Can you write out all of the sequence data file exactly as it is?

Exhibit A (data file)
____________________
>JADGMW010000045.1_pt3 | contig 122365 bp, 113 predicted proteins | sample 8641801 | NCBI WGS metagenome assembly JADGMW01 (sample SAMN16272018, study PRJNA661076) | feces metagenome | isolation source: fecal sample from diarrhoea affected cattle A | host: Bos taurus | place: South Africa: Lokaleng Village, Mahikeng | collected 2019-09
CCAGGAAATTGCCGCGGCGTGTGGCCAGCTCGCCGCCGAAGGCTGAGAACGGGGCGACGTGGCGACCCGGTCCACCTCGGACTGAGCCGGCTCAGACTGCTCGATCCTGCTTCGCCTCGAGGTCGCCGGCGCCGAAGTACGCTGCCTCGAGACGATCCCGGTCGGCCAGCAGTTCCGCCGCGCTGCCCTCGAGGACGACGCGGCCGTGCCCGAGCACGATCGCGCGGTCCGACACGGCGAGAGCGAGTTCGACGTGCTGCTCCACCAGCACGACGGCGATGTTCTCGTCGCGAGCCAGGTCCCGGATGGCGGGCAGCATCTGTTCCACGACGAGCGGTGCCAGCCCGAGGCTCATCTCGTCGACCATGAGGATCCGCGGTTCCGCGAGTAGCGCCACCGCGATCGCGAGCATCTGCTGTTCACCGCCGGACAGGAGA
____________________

>JADGMW010000045.1_pt3 | contig 122365 bp, 113 predicted proteins | sample 8641801 | NCBI WGS metagenome assembly JADGMW01 (sample SAMN16272018, study PRJNA661076) | feces metagenome | isolation source: fecal sample from diarrhoea affected cattle A | host: Bos taurus | place: South Africa: Lokaleng Village, Mahikeng | collected 2019-09
CCAGGAAATTGCCGCGGCGTGTGGCCAGCTCGCCGCCGAAGGCTGAGAACGGGGCGACGTGGCGACCCGGTCCACCTCGGACTGAGCCGGCTCAGACTGCTCGATCCTGCTTCGCCTCGAGGTCGCCGGCGCCGAAGTACGCTGCCTCGAGACGATCCCGGTCGGCCAGCAGTTCCGCCGCGCTGCCCTCGAGGACGACGCGGCCGTGCCCGAGCACGATCGCGCGGTCCGACACGGCGAGAGCGAGTTCGACGTGCTGCTCCACCAGCACGACGGCGATGTTCTCGTCGCGAGCCAGGTCCCGGATGGCGGGCAGCATCTGTTCCACGACGAGCGGTGCCAGCCCGAGGCTCATCTCGTCGACCATGAGGATCCGCGGTTCCGCGAGTAGCGCCACCGCGATCGCGAGCATCTGCTGTTCACCGCCGGACAGGAGA